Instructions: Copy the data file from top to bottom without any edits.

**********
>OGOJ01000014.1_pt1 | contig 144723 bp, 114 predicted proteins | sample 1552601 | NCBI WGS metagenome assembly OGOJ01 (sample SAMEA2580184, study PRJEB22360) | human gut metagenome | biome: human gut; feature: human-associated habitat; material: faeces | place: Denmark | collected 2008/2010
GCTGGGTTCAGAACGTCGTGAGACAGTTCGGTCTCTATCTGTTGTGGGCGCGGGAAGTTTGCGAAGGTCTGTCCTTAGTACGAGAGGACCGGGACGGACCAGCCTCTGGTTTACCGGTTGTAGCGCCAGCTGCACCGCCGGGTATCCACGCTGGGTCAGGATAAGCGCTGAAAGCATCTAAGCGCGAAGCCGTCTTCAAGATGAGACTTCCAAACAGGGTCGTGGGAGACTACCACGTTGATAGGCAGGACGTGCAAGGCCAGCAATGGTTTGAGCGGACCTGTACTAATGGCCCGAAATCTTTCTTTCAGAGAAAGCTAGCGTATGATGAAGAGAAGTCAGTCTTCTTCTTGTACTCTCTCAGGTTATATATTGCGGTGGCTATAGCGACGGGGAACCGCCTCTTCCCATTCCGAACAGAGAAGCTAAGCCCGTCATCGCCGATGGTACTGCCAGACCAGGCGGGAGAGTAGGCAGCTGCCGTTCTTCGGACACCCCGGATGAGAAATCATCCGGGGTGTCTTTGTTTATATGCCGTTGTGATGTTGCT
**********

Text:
>OGOJ01000014.1_pt1 | contig 144723 bp, 114 predicted proteins | sample 1552601 | NCBI WGS metagenome assembly OGOJ01 (sample SAMEA2580184, study PRJEB22360) | human gut metagenome | biome: human gut; feature: human-associated habitat; material: faeces | place: Denmark | collected 2008/2010
GCTGGGTTCAGAACGTCGTGAGACAGTTCGGTCTCTATCTGTTGTGGGCGCGGGAAGTTTGCGAAGGTCTGTCCTTAGTACGAGAGGACCGGGACGGACCAGCCTCTGGTTTACCGGTTGTAGCGCCAGCTGCACCGCCGGGTATCCACGCTGGGTCAGGATAAGCGCTGAAAGCATCTAAGCGCGAAGCCGTCTTCAAGATGAGACTTCCAAACAGGGTCGTGGGAGACTACCACGTTGATAGGCAGGACGTGCAAGGCCAGCAATGGTTTGAGCGGACCTGTACTAATGGCCCGAAATCTTTCTTTCAGAGAAAGCTAGCGTATGATGAAGAGAAGTCAGTCTTCTTCTTGTACTCTCTCAGGTTATATATTGCGGTGGCTATAGCGACGGGGAACCGCCTCTTCCCATTCCGAACAGAGAAGCTAAGCCCGTCATCGCCGATGGTACTGCCAGACCAGGCGGGAGAGTAGGCAGCTGCCGTTCTTCGGACACCCCGGATGAGAAATCATCCGGGGTGTCTTTGTTTATATGCCGTTGTGATGTTGCT